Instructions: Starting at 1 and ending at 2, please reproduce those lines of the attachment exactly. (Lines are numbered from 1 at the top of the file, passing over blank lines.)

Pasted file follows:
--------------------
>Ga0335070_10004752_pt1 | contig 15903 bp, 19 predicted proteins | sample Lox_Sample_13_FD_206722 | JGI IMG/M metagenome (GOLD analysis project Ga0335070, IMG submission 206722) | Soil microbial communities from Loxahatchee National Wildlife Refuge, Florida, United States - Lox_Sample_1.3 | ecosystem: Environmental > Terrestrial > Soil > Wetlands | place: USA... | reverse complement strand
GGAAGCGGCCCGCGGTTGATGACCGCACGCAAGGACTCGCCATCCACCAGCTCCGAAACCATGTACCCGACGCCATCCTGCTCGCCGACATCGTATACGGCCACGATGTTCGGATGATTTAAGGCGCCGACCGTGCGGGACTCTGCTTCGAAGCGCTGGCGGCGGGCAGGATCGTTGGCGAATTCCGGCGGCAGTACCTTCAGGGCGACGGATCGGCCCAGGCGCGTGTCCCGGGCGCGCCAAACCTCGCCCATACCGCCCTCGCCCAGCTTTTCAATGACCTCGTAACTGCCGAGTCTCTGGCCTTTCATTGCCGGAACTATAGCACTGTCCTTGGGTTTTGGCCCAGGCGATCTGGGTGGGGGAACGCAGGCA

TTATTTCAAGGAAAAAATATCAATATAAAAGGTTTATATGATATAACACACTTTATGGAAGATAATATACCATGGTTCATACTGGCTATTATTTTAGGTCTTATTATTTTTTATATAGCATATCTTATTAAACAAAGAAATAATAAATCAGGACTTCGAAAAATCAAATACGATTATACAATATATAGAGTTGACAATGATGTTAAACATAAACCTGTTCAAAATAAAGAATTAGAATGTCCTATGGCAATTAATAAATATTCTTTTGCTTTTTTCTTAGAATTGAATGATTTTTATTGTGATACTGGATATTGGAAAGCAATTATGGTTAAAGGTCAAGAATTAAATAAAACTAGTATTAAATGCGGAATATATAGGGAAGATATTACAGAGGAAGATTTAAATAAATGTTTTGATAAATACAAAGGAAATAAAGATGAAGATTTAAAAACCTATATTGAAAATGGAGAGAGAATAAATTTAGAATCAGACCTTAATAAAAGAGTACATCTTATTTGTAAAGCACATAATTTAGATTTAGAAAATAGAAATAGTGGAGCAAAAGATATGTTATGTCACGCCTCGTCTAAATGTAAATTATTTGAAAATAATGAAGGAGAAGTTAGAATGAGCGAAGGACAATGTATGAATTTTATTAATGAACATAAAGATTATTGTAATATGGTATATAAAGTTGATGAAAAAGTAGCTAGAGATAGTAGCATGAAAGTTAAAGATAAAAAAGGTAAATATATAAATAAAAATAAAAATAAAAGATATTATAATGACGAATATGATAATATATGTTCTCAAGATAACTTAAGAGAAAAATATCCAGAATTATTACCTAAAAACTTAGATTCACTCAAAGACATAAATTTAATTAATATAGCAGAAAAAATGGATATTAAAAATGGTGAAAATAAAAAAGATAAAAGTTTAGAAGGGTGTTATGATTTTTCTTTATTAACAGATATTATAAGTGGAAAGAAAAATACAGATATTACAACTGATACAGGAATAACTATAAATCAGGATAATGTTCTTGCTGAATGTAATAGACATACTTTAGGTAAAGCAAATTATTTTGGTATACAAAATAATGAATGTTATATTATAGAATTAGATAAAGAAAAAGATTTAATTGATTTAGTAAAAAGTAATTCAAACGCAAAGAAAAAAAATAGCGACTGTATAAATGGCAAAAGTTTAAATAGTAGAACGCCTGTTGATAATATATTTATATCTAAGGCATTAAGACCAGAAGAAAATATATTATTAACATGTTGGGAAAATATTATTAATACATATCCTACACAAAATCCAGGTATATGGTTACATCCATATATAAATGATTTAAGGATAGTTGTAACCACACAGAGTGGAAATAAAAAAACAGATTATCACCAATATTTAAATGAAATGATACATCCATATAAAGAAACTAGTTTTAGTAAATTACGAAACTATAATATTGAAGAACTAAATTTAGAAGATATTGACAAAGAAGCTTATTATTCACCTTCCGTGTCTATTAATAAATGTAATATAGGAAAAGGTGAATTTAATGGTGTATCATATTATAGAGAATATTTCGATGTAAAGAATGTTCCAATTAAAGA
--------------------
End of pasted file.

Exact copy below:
>Ga0335070_10004752_pt1 | contig 15903 bp, 19 predicted proteins | sample Lox_Sample_13_FD_206722 | JGI IMG/M metagenome (GOLD analysis project Ga0335070, IMG submission 206722) | Soil microbial communities from Loxahatchee National Wildlife Refuge, Florida, United States - Lox_Sample_1.3 | ecosystem: Environmental > Terrestrial > Soil > Wetlands | place: USA... | reverse complement strand
GGAAGCGGCCCGCGGTTGATGACCGCACGCAAGGACTCGCCATCCACCAGCTCCGAAACCATGTACCCGACGCCATCCTGCTCGCCGACATCGTATACGGCCACGATGTTCGGATGATTTAAGGCGCCGACCGTGCGGGACTCTGCTTCGAAGCGCTGGCGGCGGGCAGGATCGTTGGCGAATTCCGGCGGCAGTACCTTCAGGGCGACGGATCGGCCCAGGCGCGTGTCCCGGGCGCGCCAAACCTCGCCCATACCGCCCTCGCCCAGCTTTTCAATGACCTCGTAACTGCCGAGTCTCTGGCCTTTCATTGCCGGAACTATAGCACTGTCCTTGGGTTTTGGCCCAGGCGATCTGGGTGGGGGAACGCAGGCA